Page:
Bicycle riding is practically the French national sport. France may not have quite as many cycleways as there are in the Netherlands, but bicycling has been a part of French life ever since the first bicycle rolled out of a workshop. Just watch the excitement that surrounds France’s biggest sporting event, the Tour de France. Combine this with France’s incredible cuisine and impeccable hospitality, and it’s hard to imagine there being a better country for cycling holidays.
France is a very accommodating country for the cyclist. Just about every driver on France’s many country roads knows to look for cyclists during the weekend — from packs of ultra-lightweight bicycle riding speed-cyclists to families and individual s just out for a ride. French drivers often find themselves sharing the roadway with bicycle groups that are either preparing for or even participating in France’s many local cycle races and championships…that’s life all year round.
Come summertime, the local bicyclists are joined by hordes of long distance touring cyclists — many tourists that ride hotel to hotel, and others serious travelers that load down their bikes with camping equipment.
How to Take Your Bicycle on French Trains
Most French trains are bicycle-friendly. Regional express trains, or TERs, generally let people bring their bike on board for free. In theory, you have to order bike space when you buy your ticket. Unfortunately, this isn’t possible if you buy your ticket online.
For rural train routes, that means most people tend to buy tickets when they’re at the station. They just buy a ticket on the next train, indicating when they buy the ticket that they’re bringing a bike. TERs are fortunately only rarely full — with the exception of commuter trains.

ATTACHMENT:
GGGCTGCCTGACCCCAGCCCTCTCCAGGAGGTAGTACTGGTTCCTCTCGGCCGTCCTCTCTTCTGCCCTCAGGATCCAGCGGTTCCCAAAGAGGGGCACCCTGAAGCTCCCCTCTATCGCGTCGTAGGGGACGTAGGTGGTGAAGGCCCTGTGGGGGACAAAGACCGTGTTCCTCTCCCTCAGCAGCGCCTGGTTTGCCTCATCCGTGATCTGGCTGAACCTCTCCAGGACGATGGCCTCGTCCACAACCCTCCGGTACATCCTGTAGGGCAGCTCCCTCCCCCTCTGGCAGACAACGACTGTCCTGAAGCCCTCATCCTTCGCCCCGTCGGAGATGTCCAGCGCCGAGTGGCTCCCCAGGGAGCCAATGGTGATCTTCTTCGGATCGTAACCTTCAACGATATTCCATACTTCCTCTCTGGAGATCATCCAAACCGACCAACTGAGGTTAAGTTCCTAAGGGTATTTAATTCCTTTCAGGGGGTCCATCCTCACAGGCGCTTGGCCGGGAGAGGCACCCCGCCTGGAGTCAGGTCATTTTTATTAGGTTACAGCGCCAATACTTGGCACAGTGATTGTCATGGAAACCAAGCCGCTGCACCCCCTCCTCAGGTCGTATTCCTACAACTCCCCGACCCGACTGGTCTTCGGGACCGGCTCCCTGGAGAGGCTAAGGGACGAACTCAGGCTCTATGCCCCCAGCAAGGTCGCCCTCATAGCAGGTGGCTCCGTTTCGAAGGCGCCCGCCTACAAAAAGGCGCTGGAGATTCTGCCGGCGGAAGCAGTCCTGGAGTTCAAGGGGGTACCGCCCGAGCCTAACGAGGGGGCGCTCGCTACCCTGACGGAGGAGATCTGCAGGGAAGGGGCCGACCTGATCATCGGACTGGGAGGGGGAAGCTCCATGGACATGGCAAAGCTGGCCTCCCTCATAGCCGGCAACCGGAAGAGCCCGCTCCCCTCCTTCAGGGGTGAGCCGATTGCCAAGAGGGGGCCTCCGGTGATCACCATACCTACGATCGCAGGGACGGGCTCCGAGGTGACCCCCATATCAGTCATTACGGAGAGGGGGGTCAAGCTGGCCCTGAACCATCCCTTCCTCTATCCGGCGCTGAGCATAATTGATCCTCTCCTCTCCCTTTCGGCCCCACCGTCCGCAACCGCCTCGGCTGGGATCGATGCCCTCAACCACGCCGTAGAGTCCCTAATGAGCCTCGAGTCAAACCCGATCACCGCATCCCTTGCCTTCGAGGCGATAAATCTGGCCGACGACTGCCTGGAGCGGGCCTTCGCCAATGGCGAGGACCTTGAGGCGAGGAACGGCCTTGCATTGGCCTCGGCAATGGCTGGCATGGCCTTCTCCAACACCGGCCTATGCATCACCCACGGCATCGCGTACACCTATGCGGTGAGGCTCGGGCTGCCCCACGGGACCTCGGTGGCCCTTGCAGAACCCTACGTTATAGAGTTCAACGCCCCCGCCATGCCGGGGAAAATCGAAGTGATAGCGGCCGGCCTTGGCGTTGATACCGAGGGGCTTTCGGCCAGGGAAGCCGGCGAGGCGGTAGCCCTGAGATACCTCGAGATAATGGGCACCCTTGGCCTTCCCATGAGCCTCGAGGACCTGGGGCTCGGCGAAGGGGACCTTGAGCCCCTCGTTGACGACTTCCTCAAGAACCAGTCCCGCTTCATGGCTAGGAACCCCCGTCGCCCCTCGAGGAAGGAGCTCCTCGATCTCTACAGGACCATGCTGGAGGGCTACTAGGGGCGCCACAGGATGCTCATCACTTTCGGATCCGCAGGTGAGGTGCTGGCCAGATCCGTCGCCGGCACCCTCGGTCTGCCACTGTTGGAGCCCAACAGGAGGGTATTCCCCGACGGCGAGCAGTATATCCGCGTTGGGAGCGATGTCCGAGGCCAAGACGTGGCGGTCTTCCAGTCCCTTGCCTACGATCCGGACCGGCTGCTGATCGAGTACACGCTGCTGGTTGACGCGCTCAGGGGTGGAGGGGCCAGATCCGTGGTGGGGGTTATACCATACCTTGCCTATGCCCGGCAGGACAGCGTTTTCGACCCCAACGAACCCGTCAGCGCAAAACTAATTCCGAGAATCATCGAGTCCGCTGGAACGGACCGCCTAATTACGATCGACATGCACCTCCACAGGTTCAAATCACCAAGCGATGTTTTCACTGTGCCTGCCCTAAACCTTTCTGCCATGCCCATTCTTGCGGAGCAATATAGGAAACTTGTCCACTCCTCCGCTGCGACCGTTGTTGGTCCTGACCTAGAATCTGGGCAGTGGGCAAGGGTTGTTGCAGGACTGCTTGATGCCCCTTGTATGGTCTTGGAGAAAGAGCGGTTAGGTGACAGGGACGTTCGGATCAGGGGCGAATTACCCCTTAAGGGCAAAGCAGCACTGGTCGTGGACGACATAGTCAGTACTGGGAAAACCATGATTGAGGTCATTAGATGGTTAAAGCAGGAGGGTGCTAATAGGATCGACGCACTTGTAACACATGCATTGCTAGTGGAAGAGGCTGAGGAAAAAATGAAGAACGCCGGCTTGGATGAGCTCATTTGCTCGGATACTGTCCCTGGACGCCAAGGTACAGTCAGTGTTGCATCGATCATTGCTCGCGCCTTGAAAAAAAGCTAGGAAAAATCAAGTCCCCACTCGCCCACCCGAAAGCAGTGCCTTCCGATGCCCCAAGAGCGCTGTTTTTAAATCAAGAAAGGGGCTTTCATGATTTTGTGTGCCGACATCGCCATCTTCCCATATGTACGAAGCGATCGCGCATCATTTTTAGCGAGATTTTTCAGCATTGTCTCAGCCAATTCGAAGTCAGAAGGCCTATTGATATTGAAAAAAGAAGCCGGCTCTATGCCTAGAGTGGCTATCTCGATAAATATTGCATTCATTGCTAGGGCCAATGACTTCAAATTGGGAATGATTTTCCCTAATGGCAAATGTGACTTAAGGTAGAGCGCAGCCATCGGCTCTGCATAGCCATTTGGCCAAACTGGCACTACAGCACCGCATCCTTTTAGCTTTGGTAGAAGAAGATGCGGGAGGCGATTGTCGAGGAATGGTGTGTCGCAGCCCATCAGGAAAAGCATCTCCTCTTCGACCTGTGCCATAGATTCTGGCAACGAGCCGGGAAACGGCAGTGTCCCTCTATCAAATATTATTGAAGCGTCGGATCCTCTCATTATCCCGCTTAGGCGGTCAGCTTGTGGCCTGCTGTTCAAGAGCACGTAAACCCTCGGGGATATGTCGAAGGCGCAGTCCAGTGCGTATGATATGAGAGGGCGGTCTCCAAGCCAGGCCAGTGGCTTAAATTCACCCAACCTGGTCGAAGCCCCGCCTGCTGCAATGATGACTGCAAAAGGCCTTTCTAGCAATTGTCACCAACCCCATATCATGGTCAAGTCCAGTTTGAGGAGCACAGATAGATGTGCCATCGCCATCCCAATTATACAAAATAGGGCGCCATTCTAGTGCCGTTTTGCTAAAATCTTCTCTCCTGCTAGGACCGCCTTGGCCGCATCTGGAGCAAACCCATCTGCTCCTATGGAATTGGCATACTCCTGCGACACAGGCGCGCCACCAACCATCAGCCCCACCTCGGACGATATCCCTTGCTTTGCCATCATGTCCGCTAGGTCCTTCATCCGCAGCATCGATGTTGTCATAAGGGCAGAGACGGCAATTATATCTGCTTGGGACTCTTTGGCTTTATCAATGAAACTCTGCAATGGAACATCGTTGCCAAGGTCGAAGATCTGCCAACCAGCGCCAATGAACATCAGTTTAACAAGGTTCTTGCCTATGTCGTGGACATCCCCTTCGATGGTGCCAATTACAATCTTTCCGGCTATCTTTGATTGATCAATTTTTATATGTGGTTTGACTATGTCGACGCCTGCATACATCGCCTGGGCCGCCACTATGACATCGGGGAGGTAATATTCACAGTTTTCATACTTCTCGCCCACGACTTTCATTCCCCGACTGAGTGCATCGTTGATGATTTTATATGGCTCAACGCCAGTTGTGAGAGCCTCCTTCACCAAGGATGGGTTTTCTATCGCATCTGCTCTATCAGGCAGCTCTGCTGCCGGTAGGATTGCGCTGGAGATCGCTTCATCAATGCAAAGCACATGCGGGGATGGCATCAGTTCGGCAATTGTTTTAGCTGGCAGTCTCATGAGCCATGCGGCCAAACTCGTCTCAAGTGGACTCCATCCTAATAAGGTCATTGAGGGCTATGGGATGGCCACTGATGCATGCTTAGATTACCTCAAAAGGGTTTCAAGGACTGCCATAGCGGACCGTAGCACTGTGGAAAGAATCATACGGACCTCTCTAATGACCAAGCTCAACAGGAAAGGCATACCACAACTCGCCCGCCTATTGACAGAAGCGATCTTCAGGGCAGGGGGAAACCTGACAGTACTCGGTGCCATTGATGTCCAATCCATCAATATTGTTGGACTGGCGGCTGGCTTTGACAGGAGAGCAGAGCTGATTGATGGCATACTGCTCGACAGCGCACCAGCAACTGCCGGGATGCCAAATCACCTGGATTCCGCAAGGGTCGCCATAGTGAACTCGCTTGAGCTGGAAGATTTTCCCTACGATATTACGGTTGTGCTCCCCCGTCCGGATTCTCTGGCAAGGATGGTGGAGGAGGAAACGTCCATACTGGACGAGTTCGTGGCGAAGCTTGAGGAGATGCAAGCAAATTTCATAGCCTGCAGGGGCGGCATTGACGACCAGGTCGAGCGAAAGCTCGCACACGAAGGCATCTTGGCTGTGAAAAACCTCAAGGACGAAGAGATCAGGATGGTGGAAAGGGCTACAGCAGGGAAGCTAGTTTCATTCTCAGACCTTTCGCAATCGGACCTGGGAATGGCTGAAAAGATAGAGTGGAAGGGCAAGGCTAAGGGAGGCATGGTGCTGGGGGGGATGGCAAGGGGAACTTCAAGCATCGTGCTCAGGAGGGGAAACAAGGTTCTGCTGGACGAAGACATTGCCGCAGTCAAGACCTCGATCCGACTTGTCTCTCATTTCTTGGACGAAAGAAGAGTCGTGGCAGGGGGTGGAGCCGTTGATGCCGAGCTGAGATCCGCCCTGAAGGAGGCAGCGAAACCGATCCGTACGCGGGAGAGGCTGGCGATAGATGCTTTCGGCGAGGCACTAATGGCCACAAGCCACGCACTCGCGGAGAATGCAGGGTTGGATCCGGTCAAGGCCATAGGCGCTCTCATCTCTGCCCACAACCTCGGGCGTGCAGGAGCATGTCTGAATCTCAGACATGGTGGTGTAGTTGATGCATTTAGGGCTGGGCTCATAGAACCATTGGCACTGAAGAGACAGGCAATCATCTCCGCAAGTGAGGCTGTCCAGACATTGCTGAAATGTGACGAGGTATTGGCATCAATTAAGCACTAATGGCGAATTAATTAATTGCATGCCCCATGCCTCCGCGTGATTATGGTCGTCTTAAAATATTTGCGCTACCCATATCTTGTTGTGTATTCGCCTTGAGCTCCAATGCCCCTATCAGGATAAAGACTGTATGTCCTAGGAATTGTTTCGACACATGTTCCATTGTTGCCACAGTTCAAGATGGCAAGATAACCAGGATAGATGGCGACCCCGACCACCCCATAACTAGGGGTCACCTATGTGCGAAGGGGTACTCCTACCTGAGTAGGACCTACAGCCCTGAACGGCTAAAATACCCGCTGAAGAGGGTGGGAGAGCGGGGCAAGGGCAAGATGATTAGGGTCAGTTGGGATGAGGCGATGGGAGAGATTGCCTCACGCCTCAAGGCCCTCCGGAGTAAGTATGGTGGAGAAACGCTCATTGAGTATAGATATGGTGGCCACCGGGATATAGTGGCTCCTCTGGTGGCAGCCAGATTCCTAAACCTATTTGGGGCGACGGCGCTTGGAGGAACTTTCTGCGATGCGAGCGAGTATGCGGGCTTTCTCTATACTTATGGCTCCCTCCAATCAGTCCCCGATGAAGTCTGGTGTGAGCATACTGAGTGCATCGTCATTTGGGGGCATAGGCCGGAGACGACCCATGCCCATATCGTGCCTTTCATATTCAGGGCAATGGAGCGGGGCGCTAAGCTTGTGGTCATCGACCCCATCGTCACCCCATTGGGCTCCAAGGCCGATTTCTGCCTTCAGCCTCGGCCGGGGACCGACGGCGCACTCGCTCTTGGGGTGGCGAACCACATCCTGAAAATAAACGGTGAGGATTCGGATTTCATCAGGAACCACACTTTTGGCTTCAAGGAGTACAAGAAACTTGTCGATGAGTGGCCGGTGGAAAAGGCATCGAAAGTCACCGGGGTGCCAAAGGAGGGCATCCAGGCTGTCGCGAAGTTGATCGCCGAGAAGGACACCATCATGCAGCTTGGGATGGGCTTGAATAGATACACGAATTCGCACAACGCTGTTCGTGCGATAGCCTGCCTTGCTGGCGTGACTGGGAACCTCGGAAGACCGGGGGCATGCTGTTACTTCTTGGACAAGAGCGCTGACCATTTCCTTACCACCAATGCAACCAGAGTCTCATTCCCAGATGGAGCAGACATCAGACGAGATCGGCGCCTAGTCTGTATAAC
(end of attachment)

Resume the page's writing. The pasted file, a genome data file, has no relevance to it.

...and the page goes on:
For the bicycle tourist, the intercity express and TGV high speed trains can be a little more confusing. Some of them allow bicycles, and some of them don’t. Some of the ones that allow bikes charge extra. Of the long distance trains that take bikes, almost all have very little bike space.
To get around this problem, some travel guides suggest buying a bike bag that will let you count your bicycle as ordinary luggage. That way, you’ll always be able to buy your tickets in advance.
Where to Ride in France
Most cycling holidays in France use the country’s incredible network of secondary roads and country lanes. Almost the entire 880,000km worth of France’s road network (except for motorways) is open to bicyclists. Most of that 880,000km is minor byways with very light traffic and trucks few and far between. Riding your bicycle on these roads is either safe or very safe, so they’re a great way to plan a cycling holiday all around France.
France also has a network of cycleways that’s constantly being developed. Even safer than the network of minor roads, the network of cycleways consists of several thousand kilometers of dedicated cycling tracks. Most offer no hazards more severe than wildlife or pedestrians.
France contains six substantially complete routes for long distance cycling, with a few routes connecting to them:
– EV1 (Euro veloroute 1) that runs north-south from Biarritz to La Baule
– EV6 east-west from Orleans to La Baule
– an Atlantic-Mediterranean route running from Sète to Arachon
– a Northwest France route from La Baule to Cherbourg
– a North-South route from Cherbourg to la Rochelle
– a Channel coast / Normandy route
Don’t consider these the routes the only ones you should take, but they are the most popular.
To Sum Up
Between France’s bike-friendly culture, bike-friendly trains, bike-friendly road network, and long-distance dedicated bike roads, it’s hard to beat France as a place for a cycling vacation.